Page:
Anyway, the bargains were incredible. In the first room, there were piles of Noro Silk Garden. Bags upon bags of color 246 for a mere $50 a bag. My friends, this stuff normally sells for close to $12 a skein and I scored a whole bag for $50!! Jeff, the ever vigilant entrepreneur wondered why I didn’t buy all of it to sell on EBay for a profit. Honestly, that thought didn’t even cross my mind, though I wonder if others were doing just that. There was also boxes and boxes of free yarn. Yes, that’s right. I said free!!! It was all ribbon shiny yarn. Not anything I really wanted, but I’m sure some creative crafters will put it all to good use. There was one lady who was stuffing her shopping cart full of the free yarn. She must have had twenty or thirty bags. I was a little embarrassed for her. Maybe she is going to sell it on Ebay??

So now I’m wondering what to do with all this bargain Noro…it is color 246. Green/grey/purple/and a just a hint of very ugly mustard yellow. I wonder about those nutty dyers at Noro. Do you think they all sit around and say, “hmmmm this looks beautiful just as it is, but wait, let’s really screw with all those addicted knitters and throw in a pinch of baby poop yellow! Ha Ha Ha, do you think they’ll buy it?? Of course they’ll buy it!! They are like crack addicts. They can’t control themselves.” And then they add an extra knot in the skein, just to make us all extra crazy.

So, yes, I bought ten skeins of the lovely 246 with the ugly yellow and now I need a pattern. Any ideas out there? I did a quick search of Ravelry and found mostly the lovely Noro striped scarf, designed by Jared and much loved by the Yarn Harlot. But honestly, I think I have plenty of scarfs. Maybe another Klaralund? Or a Clapotis? Maybe a Gesta?

Fellow addicts, I need your advice.

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It’s Not the Journey, It’s the Destination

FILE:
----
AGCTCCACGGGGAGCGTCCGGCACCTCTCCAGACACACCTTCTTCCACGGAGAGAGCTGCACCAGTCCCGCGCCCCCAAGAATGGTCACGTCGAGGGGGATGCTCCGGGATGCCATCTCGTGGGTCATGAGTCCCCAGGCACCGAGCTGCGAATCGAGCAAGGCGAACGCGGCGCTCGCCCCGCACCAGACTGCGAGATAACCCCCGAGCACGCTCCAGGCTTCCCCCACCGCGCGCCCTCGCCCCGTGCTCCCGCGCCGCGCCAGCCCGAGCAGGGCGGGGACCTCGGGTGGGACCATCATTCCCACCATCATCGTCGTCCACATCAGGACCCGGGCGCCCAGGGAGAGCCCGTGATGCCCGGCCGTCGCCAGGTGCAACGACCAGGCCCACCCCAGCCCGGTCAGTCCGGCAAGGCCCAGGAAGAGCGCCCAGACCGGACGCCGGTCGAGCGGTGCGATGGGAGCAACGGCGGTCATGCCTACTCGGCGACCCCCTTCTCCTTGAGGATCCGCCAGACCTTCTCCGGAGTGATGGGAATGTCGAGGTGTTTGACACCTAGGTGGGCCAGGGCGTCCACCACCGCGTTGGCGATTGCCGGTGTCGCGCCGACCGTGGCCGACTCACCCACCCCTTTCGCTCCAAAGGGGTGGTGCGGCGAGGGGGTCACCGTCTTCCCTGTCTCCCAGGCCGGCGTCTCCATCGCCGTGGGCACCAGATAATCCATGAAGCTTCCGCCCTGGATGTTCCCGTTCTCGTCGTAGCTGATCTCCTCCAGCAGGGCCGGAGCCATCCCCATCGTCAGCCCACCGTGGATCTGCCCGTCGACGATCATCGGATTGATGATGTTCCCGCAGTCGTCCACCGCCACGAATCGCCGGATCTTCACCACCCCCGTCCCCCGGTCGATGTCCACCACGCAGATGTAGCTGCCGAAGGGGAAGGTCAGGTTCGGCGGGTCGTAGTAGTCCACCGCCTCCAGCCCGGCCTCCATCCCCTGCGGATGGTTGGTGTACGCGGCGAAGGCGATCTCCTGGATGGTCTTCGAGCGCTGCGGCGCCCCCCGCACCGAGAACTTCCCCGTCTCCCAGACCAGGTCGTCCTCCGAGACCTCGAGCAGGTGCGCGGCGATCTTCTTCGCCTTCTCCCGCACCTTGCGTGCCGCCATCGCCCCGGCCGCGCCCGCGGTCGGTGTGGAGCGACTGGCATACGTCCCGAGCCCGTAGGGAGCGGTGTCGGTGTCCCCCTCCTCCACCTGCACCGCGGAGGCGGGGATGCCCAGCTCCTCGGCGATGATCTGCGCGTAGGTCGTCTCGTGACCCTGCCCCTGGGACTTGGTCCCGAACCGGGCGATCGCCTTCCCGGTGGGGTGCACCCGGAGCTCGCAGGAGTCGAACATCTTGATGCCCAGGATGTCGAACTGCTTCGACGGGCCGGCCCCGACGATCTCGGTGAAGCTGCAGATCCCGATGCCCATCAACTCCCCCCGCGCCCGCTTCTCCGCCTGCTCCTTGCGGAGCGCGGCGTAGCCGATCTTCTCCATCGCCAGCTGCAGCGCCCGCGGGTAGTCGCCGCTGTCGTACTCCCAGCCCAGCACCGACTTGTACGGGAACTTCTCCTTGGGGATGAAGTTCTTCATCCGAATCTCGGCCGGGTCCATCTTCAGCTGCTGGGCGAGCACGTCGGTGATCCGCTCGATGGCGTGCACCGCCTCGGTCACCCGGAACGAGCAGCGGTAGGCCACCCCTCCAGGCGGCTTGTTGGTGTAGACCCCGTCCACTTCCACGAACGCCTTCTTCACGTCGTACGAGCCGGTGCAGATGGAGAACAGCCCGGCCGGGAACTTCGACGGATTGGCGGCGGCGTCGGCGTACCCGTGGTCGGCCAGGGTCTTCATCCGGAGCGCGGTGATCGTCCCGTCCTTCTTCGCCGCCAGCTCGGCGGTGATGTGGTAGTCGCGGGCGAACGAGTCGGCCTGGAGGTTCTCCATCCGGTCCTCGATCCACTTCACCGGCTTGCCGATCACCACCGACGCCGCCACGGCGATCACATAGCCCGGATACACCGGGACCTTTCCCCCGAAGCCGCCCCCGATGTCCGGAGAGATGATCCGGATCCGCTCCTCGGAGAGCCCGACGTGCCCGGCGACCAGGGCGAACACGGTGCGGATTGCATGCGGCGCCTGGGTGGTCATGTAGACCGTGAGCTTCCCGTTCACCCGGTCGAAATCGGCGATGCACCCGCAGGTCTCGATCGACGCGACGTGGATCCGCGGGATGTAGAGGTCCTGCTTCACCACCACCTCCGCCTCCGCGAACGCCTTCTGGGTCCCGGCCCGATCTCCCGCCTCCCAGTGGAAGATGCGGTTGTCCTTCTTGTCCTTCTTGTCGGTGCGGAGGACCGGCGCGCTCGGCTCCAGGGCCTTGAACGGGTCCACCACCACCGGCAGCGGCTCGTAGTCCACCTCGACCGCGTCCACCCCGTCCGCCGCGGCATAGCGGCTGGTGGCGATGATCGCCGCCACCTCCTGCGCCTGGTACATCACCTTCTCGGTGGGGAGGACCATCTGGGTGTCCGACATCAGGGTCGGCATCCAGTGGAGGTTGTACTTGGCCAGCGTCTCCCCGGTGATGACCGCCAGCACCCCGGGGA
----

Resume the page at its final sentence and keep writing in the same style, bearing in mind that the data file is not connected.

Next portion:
We pulled into the parking lot just as the dashboard clock blinked from 9:59 to 10:00 a.m. I was extremely grateful when I saw that ours was the second car in the lot, and that the lovely ladies at Webs would not have to actually unlock the front door for us. Something about never wanting to be the first to arrive at a party I guess.

All I can say is Wow. WOW. WOW. WOW.

For those that have been, you know what I mean. For those that haven’t yet made the pilgrimage to yarn mecca, I hope you someday find your way.

It is difficult to describe how overwhelming it was to be surrounded by so many skeins of gorgeous yarn, all of which I wanted to KNIT RIGHT NOW. I’m serious. They have these lovely high tables and cushioned bar seats all around just beckoning you to wind up a skein, grab some needles off the wall display and get to work. It was hard to restrain myself.

I splurged and bought two Addi Turbo circs for sock knitting. And yes, there was just a teensy bit of stash enhancement – really I tried to control myself. Some Noro Silk Garden for a multidirectional scarf, some for me and some for my co-worker and fellow knitter who was back at the office. It is always fun to shop with other people’s money, isn’t it?? Some Araucania Multy for socks. Some Trekking XXL for socks. And some Valley Yarns hand dyed laceweight for a stole.